While the Iranian oil purchases have been reduced “significantly” by non-Iranian third parties – very dangerous vagueness and indefiniteness for Europe – the US Treasury could decide not to impose sanctions on third parties trading with Iran.

In other words, a clear blackmail to the EU.

The sanctions on Iran-exported oil were put in place, for the first time, in 2012.

The underlying reason for them was the notorious   “terrorism” perpetrated with a huge amount of means and militants from all Arab countries and Turkey, the second NATO armed force.

However, let us revert to the oil economy.

Sanctions are objectively imposed on 20% of the oil and gas produced by Iran – and the situation has not much changed with the new Trump’s Presidency compared to Obama’s.

In other words, a quantity ranging from 500,000 to a million barrels a day.

In financial terms, a loss of over 1.5 billion dollars every month at the current oil barrel price.

Before the new sanctions – foreseeing the climate imposed by the current US Republican President – Iran had already pushed its crude oil production up to 2.7 million barrels a day.

Meanwhile, the issues relating to the new sanctions on the Iranian Shi’ite Republic will never be fully “operational” as they were in 2012, only because there is complete disagreement between the EU and the USA. The time needed to impose said sanctions will predictably be longer than usual.

In the meantime, crude oil demand is growing, considering OPEC’s and Russia’s restrictions on new extractions, as well as the crisis in Venezuela.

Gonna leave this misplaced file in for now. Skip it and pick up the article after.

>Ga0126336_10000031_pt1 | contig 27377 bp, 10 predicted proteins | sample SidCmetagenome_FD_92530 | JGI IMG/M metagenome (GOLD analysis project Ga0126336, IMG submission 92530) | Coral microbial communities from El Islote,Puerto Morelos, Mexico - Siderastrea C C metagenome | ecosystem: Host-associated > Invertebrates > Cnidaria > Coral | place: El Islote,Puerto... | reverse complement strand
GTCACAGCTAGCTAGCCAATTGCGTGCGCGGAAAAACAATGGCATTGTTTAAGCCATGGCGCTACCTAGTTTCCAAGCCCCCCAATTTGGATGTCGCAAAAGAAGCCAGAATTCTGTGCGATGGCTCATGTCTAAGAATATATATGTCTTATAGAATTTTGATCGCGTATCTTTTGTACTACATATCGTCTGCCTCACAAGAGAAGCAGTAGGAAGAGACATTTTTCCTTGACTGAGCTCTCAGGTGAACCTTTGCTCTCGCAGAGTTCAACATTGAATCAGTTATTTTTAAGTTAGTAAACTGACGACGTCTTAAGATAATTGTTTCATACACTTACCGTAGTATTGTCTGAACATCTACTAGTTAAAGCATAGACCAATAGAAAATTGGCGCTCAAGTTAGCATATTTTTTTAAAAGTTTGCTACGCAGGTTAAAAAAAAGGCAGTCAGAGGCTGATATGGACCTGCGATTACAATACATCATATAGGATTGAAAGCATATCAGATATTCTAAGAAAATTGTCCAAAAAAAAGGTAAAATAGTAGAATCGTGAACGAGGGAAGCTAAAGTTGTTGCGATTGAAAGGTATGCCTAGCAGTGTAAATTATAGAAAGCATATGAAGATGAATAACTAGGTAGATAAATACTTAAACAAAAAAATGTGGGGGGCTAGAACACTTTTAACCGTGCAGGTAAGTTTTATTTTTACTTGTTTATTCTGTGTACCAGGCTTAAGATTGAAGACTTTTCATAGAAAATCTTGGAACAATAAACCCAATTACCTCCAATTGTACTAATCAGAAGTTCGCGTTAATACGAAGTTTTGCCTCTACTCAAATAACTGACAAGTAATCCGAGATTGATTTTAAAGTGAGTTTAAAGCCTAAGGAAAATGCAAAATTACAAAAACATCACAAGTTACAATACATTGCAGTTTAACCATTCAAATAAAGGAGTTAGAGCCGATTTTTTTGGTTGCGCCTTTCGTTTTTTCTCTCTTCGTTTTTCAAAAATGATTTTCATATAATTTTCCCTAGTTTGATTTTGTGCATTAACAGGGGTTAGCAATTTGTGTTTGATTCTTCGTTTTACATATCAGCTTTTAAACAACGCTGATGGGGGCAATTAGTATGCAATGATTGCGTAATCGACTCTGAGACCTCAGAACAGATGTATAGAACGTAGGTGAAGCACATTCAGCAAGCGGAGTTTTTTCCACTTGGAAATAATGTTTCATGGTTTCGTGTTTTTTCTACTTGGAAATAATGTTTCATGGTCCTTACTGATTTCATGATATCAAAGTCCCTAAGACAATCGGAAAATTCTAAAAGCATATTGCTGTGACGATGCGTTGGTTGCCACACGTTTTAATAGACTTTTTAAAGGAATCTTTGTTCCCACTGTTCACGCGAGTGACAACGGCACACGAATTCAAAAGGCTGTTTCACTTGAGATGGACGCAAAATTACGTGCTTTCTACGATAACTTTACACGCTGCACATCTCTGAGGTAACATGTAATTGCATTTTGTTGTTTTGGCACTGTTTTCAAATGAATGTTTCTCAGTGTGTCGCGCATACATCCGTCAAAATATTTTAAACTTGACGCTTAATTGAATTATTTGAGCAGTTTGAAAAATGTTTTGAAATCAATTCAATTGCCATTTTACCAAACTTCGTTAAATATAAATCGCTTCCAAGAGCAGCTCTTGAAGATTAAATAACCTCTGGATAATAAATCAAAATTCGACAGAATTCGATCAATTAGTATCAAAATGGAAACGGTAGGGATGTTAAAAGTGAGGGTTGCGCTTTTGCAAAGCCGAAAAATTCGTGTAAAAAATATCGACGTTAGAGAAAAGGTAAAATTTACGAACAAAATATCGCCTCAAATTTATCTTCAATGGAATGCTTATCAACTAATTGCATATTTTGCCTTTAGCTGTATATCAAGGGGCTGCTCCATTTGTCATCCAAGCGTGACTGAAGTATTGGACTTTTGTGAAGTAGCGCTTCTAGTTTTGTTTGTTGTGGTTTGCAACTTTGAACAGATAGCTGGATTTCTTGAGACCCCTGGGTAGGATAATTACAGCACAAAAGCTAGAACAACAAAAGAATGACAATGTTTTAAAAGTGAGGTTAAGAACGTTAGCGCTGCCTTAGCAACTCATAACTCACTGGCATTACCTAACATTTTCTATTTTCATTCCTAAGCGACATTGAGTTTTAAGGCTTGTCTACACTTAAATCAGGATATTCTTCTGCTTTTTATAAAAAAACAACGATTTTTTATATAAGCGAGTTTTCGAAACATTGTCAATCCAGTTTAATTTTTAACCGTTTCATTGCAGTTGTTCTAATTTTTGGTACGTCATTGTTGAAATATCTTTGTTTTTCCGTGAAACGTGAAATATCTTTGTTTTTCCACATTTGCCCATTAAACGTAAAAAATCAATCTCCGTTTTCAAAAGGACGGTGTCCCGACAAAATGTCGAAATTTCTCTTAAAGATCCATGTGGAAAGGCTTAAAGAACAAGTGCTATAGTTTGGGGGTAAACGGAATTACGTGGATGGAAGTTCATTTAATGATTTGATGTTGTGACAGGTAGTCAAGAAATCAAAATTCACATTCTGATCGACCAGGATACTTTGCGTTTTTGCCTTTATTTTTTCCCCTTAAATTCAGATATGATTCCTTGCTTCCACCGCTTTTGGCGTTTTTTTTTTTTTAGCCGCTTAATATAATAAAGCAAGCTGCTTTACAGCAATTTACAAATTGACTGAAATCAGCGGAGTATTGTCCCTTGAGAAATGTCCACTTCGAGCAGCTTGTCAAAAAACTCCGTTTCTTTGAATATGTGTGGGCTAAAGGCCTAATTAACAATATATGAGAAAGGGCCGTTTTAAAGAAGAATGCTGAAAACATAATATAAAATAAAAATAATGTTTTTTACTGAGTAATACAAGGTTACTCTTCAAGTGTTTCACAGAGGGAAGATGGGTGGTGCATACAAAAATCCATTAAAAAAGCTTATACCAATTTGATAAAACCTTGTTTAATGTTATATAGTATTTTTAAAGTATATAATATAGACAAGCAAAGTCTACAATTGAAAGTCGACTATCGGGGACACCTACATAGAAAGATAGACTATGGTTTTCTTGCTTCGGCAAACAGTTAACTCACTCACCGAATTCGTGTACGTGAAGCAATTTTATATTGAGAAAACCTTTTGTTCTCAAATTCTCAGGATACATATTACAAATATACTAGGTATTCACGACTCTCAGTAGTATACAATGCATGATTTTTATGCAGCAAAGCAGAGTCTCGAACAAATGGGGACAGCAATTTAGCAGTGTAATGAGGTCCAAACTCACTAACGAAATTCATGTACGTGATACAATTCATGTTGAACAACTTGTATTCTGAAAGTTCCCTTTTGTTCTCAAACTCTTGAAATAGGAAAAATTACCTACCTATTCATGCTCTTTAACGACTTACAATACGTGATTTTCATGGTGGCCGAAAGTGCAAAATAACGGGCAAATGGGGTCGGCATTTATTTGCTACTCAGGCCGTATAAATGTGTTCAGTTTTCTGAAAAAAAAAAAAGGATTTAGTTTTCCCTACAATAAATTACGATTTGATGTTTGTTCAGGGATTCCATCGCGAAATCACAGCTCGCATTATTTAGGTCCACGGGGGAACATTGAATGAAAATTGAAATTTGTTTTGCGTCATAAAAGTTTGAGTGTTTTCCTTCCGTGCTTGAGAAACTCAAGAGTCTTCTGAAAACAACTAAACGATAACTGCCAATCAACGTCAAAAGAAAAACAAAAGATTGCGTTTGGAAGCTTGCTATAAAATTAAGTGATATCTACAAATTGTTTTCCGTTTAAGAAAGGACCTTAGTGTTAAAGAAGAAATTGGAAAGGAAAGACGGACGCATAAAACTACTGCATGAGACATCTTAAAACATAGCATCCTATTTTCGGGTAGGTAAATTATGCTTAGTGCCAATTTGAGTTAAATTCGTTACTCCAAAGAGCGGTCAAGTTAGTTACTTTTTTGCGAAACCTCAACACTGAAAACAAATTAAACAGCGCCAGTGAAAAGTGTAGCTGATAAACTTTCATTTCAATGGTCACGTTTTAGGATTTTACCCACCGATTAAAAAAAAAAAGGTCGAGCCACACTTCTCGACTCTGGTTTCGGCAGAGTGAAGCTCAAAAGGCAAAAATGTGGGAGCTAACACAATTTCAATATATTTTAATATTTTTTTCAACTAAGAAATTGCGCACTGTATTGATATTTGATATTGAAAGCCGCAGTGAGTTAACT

The companies that will certainly be hit by the US sanctions are very important for the big business activities that were already shaping in 2017.

They include Boeing and Airbus – the latter has already delivered its aircrafts to Iran, but always a few compared to the 100 already programmed by Air Iran and Aseman Lines.

A contract worth 19 billion US dollars for the Iranian national airline and additional 17 for Aseman Lines.

General Electric, too, has obtained significant orders from its Iranian customers for oil infrastructures and for oil and gas fixed transport lines.

As easily expected considering President Macron’s recent explicit reactions, another company negatively affected in the vast global business community is the French Total.

The French oil multinational has a contract with the Chinese company CNPC, which is worth 2 billion US dollars, to develop the offshore oil and natural gas field of South Pars.